In May 2011, when Twitter bought out the popular third-party TweetDeck client for more than $40 million, the software’s fans winced, wondering whether the powerful application would survive the change in ownership. Early in December, though, Twitter set everyone’s mind at ease by releasing new, native versions of TweetDeck for Mac and Windows, as well as a nearly identical Web client.
Since its release in 2008, the free TweetDeck had been developed as cross-platform software that relied on the Adobe AIR framework, an environment not unlike Java in that it enables software to be developed once for multiple operating systems. Separating it from virtually all other Twitter clients, TweetDeck enabled users to keep track of several Twitter accounts — and their various timelines, mentions, and direct messages — or even just a single account’s multiple lists and searches, all in a single, multi-column window. (Most multi-account Twitter clients let you look at only one account at a time.) At the same time, the TweetDeck folks developed separate iOS and Android apps with similar capabilities.
TweetDeck also helped to simplify handling multiple Twitter accounts by offering “TweetDeck accounts,” a single sign-on that would let users authorize each Twitter account once — and then never have to do so again for any TweetDeck client.
With the release of the new free TweetDeck for Mac (which points to the Mac App Store for downloads), TweetDeck leaves behind Adobe AIR with its sluggish performance and unusual user experience, and offers a sleek, functional replacement that looks much like the iOS version of TweetDeck. The columns can be readily customized, with mentions or a saved search, for example, or separate timeline columns for each Twitter account rather than the combined Home column that’s provided by default.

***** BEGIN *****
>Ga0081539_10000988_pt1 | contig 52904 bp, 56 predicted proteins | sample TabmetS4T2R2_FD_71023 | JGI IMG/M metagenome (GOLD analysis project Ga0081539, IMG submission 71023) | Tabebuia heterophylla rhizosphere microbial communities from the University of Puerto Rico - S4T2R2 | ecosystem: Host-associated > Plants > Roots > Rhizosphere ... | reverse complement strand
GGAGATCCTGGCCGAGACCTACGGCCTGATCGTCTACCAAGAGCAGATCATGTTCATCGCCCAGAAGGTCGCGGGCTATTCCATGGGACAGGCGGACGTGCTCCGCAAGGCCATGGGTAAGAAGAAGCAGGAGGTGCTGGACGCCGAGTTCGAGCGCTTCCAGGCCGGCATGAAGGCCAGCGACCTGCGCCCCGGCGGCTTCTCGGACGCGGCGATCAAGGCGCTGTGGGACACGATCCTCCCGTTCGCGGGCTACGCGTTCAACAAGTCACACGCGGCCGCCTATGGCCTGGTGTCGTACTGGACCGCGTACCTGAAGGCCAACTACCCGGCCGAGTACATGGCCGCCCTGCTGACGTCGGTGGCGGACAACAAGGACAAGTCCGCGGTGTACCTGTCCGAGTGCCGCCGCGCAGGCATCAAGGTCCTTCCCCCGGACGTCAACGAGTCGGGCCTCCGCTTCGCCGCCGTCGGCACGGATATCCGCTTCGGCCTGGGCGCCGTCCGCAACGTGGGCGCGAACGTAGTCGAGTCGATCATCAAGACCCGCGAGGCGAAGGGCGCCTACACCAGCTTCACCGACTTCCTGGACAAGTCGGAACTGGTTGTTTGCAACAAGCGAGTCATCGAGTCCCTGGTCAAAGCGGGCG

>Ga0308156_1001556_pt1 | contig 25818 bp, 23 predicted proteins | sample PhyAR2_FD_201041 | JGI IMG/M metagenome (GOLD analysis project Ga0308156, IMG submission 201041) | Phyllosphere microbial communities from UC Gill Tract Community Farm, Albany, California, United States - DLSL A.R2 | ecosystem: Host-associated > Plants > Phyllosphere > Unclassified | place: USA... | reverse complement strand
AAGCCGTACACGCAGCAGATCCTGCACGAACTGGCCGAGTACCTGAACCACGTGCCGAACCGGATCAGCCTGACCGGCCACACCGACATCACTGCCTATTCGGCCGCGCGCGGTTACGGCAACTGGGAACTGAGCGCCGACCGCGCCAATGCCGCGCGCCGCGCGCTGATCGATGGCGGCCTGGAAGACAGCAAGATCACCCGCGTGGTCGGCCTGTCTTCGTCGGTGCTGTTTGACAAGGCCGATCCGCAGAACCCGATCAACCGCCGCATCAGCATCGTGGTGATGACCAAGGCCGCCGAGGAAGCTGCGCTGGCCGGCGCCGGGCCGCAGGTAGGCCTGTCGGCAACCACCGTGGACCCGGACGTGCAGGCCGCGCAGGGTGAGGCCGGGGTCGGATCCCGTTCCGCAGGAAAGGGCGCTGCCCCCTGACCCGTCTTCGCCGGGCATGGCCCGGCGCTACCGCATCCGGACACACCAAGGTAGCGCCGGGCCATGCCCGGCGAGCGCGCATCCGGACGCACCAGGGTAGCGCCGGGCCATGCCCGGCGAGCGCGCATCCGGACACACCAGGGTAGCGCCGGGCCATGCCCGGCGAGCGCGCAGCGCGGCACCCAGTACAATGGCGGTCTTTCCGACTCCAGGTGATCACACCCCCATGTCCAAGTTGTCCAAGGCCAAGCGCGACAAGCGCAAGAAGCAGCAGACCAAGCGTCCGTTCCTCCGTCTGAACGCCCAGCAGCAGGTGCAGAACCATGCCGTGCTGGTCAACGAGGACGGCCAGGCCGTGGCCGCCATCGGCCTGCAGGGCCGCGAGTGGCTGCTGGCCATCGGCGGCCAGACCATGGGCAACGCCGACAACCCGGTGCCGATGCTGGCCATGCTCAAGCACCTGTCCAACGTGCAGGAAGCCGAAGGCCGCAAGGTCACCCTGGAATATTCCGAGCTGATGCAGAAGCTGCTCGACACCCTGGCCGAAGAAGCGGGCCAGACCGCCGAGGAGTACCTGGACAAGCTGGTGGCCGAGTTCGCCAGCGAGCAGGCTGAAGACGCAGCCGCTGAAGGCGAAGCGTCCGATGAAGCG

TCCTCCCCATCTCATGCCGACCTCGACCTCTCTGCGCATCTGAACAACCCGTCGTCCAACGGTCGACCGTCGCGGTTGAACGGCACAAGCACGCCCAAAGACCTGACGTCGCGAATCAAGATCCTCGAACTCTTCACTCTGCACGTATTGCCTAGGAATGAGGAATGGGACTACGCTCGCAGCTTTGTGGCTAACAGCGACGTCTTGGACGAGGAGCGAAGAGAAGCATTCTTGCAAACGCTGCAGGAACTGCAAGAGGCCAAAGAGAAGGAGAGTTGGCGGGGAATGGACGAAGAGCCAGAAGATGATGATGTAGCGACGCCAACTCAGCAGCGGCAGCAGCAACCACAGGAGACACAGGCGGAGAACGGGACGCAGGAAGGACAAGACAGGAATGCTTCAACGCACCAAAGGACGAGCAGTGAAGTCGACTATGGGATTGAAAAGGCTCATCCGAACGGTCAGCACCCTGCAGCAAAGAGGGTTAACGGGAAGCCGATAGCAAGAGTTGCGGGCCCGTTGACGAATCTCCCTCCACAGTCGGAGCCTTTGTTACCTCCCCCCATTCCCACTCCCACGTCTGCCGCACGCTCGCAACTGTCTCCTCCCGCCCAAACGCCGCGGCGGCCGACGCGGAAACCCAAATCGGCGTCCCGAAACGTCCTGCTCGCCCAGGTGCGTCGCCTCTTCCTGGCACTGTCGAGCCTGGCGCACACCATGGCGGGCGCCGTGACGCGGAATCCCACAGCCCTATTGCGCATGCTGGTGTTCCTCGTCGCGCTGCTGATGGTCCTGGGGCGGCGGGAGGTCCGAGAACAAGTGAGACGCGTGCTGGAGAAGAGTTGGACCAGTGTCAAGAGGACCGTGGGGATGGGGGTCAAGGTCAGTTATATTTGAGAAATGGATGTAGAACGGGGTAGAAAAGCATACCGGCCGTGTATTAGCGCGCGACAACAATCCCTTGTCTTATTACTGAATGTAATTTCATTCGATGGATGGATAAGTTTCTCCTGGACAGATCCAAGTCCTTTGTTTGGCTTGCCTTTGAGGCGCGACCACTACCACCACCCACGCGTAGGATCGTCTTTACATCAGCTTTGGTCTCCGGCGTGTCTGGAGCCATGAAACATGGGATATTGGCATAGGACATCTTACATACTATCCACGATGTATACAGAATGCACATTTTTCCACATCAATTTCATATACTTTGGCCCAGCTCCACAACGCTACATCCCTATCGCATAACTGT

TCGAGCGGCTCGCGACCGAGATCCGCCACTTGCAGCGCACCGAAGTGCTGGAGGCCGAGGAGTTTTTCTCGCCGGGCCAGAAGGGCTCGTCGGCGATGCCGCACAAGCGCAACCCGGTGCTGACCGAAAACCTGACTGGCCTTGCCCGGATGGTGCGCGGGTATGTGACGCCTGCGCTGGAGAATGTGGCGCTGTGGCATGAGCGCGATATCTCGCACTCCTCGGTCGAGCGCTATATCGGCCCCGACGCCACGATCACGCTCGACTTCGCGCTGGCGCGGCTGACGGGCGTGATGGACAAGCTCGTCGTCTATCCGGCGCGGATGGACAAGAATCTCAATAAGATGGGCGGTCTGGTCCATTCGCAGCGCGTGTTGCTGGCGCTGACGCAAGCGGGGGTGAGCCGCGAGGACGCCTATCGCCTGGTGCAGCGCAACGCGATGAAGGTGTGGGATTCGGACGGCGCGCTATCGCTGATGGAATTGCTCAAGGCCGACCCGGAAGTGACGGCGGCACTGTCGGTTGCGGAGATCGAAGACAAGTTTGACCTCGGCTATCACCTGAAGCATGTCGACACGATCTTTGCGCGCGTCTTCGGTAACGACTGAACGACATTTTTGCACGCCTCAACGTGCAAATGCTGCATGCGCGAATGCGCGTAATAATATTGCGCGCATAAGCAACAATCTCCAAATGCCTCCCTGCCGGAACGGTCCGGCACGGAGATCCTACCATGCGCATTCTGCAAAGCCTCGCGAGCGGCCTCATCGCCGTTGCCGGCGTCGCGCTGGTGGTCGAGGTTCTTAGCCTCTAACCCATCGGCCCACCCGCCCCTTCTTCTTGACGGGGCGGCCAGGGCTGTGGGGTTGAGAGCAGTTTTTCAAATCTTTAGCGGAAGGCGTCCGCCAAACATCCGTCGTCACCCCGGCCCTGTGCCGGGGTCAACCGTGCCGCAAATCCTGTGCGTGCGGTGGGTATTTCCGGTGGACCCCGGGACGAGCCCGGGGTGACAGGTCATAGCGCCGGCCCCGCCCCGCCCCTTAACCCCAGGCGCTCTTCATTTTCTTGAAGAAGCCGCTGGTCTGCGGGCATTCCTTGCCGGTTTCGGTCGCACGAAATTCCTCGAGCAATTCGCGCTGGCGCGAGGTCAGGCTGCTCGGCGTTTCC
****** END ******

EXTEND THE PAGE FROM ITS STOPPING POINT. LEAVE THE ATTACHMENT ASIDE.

Even better for when you’re using someone else’s computer, there’s now a Web-based TweetDeck that gives you much of the same functionality in any browser. In fact, the Mac client is largely providing a view of the Web interface, much the way Apple’s App Store app does, but because Adobe AIR is left behind, TweetDeck can now do things like integrate with Growl for tweet notifications.
There are some glaring omissions, such as display of tweeted pictures and videos (from TwitPic, Yfrog, Flickr, and YouTube, for example) right within the application, keyboard shortcuts like Escape to dismiss pop-ups you’re done with or Return to send the tweet you’re composing, the capability to respond to (or otherwise act on) tweets when viewing a particular user’s timeline, and follower stats underneath profile pictures. Actions like seeing the whole conversation that led to a reply also take more clicks than they should. Columns cannot
be resized (and are wider, making it harder to see as many at once). This is version 1.0, though, and I’m optimistic that future versions will restore some of the missing functionality and clean up a few of the rough edges.
Having just myself gone on a fruitless quest to find a Twitter application for Mac OS that both ran briskly and supported multiple Twitter accounts in a single window, I welcome the new TweetDeck 1.0, and offer my thanks to Twitter for keeping this powerful alternative around and growing.